Mona: I do have some of them on my website. I did try to have an exhibition in a gallery in Georgia in the south, and the owner did come to me when the work just came out and said, "Mon, I cannot show this over here, I'm in the south." But then, as the book came out, it was a more intimate relationship with the work, because you see the book sitting. Let's just say you're sitting in a chair or a couch, and you hold the book in your hands. That's a more appropriate and a more intimate relationship with the work. But once the book came out, then the galleries did turn around and they said, "No, this is really well done. You controlled the narrative." The bushes were printed with silver tonalities. They're smaller, they look like gems and jewels, and they're very distinguished next to the large scale succulents. So I think they realized that my visual vocabulary was controlled, to be finessed. With  that control of the visual vocabulary, then the galleries felt more comfortable with my narrative. Then we did have the exhibitions here in Los Angeles. We had the exhibition included in a gallery in New York. It premiered at Paris Photo, at Flowers Gallery, which is the gallery out of London, in 2018. I also included it in an exhibition in San Francisco with really nice feedback. I think men and women looking at it felt all right about it. They had something to ask, like you're asking me now. They had questions, they wanted to know more. But I think the fact that you have this illusion, you think you're looking at a hyper private area. The bush actually covers so much, it is more the succulent that shows all the innuendos of our private parts.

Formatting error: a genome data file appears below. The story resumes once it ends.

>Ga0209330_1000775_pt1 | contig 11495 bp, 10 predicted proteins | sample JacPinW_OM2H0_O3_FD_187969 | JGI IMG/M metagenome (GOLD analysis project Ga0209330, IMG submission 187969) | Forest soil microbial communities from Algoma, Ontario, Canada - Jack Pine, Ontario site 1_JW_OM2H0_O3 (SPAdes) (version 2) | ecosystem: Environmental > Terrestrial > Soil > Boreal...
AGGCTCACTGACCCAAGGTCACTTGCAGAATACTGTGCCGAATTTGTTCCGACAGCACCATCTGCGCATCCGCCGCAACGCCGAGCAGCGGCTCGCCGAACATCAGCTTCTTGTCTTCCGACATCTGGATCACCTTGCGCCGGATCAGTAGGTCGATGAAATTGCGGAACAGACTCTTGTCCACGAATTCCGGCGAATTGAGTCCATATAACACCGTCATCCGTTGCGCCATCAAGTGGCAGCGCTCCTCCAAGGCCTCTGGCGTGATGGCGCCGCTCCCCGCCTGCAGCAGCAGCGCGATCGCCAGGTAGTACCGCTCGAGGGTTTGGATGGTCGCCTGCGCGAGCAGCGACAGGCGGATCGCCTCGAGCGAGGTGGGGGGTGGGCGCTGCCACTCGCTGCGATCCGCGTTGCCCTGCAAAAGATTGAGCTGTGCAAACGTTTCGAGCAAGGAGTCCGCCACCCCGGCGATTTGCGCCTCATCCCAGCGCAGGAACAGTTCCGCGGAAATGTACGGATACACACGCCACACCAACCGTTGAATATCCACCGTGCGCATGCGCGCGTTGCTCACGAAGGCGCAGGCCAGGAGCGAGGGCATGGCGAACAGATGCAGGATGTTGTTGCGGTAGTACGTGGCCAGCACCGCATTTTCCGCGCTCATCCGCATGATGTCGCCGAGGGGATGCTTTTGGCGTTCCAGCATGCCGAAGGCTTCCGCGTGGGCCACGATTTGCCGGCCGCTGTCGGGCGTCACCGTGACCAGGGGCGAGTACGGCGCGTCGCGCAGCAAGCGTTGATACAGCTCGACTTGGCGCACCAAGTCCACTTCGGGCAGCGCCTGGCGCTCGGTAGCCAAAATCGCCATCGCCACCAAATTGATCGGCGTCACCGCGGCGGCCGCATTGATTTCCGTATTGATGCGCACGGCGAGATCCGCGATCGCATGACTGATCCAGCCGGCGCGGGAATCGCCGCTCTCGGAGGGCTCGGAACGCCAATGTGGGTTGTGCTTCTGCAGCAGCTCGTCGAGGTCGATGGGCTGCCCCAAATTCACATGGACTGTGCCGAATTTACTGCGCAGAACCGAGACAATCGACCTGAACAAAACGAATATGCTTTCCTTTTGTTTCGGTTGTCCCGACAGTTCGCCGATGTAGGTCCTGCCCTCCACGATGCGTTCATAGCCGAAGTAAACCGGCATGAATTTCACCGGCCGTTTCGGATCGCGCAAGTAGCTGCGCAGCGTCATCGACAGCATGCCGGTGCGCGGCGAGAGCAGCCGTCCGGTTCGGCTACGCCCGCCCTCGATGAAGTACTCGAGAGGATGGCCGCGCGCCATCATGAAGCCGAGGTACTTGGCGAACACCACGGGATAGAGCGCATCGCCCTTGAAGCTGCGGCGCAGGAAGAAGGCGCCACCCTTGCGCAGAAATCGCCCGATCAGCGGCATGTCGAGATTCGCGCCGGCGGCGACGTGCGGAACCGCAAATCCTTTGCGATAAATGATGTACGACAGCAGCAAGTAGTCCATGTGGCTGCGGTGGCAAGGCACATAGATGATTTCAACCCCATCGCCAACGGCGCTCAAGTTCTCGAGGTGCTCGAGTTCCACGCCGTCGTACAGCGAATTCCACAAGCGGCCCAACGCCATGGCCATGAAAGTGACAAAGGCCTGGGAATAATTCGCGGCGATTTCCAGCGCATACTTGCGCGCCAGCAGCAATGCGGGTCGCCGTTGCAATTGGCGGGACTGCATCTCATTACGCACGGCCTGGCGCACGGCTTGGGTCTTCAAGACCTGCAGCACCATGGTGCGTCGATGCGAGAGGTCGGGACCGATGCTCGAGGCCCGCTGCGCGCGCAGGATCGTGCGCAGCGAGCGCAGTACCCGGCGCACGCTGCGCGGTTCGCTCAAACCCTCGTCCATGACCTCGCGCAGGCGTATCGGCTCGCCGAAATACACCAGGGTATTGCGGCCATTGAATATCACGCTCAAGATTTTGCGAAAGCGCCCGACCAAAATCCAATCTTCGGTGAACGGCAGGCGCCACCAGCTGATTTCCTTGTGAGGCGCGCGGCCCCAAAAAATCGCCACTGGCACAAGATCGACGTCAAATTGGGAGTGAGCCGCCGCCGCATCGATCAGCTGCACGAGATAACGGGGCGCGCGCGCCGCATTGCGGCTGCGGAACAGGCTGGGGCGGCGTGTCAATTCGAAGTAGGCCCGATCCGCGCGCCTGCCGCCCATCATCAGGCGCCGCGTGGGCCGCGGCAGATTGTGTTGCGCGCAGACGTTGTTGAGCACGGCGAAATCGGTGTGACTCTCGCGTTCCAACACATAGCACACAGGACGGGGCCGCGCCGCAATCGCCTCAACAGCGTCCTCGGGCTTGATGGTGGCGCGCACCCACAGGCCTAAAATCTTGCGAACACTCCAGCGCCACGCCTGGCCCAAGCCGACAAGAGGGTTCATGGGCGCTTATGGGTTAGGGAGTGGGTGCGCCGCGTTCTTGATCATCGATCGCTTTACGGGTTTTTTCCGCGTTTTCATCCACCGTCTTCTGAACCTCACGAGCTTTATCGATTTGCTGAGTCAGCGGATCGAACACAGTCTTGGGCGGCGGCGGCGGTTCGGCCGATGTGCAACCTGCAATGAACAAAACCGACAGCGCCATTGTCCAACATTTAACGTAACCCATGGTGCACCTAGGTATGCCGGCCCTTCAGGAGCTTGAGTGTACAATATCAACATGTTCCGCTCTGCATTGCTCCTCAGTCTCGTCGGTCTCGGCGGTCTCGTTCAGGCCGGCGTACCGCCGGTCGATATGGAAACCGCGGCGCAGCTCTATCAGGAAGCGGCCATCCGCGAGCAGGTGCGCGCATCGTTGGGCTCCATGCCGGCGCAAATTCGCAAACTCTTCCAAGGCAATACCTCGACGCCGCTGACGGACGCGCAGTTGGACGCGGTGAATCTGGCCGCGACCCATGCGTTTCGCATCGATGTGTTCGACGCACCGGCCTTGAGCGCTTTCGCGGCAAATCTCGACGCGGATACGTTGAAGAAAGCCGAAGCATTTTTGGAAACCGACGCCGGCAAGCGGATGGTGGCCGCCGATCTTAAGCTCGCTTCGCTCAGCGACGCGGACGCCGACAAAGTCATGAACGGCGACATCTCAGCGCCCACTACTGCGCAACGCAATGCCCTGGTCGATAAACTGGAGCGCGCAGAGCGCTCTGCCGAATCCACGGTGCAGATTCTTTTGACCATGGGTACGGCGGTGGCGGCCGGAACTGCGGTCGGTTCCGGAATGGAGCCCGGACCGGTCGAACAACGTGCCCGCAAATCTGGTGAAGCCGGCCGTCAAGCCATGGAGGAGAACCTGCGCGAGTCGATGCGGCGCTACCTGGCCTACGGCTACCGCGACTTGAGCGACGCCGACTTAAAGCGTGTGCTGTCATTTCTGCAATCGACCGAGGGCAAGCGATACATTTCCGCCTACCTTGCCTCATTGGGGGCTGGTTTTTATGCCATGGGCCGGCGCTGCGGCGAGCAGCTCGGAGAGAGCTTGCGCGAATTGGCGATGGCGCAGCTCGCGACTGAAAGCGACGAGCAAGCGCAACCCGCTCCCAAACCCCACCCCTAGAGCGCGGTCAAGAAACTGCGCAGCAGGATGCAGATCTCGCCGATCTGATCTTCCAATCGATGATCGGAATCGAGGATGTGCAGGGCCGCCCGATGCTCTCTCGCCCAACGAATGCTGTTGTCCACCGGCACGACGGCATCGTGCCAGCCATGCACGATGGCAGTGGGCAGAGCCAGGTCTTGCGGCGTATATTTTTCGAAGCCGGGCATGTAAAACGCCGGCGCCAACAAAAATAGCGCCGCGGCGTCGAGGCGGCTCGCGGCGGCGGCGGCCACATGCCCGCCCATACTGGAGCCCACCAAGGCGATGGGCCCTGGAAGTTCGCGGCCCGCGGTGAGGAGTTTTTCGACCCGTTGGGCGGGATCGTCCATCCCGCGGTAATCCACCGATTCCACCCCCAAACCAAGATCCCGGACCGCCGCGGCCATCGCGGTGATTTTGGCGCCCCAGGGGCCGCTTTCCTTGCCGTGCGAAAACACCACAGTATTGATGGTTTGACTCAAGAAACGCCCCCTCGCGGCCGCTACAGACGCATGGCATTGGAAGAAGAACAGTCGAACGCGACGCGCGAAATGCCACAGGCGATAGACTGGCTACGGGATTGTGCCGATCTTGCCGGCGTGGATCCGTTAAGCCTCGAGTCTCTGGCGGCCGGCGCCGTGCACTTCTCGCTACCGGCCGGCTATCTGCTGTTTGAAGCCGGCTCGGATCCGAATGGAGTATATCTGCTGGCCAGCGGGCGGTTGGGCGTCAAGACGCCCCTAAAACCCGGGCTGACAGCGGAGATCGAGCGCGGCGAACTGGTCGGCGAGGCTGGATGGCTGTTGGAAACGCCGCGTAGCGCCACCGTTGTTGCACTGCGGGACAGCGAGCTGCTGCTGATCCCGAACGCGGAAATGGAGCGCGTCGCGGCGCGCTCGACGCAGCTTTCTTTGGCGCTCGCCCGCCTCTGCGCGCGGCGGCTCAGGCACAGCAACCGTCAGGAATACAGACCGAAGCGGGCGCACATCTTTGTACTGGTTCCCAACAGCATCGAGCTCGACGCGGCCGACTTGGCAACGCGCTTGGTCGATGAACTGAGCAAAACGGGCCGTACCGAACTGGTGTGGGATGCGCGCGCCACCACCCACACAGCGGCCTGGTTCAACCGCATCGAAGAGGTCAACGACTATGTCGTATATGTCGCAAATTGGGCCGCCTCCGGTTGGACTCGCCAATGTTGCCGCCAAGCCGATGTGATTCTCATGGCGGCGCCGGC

Andrea: Yeah, they're really elegant and beautiful.

Mona: What happened, also with the Bushes, is that a gallery in Amsterdam showed them at an art fair in Rotterdam. That's a very open-minded group of people. So I think that in terms of exhibition, that was the first one. In terms of art fair was with Flowers, at Paris Photo. But in terms of exhibition it was in Rotterdam. In Rotterdam they had a wall of five different Bushes, large scale, like 30 by 40 size. The wall on the other side of the gallery was the Succulents. So they really separated those two, and they allowed the echo, the tension in the room, to be part of the exhibition. But when I did see that exhibition, I really liked it because they started looking like totems. They started looking almost like a segment of sculptures. We have all seen many Greek sculptures, and a lot of them are male and female, but we also see their nudes and so on. Then suddenly these Bushes had maybe a more contemporary but similar totem presence to them.One of my collectors in New York, actually has a large apartment in New York with a really beautiful collection. The first image when you enter is a 45 by 60 bush.

Andrea: Oh, how great.

Mona: Which is great. Next to, I don't know, she has different kinds of vases and plants, but usually she has orchids next to it.

Andrea: How wonderful. Oh, it must look fabulous.

Mona: It is amazing. I like that kind of statement. And I think I was going for brave women who were my collaborators, since brave women also collected this work.

Andrea: But I think that just the idea and implementing it was brave at the time.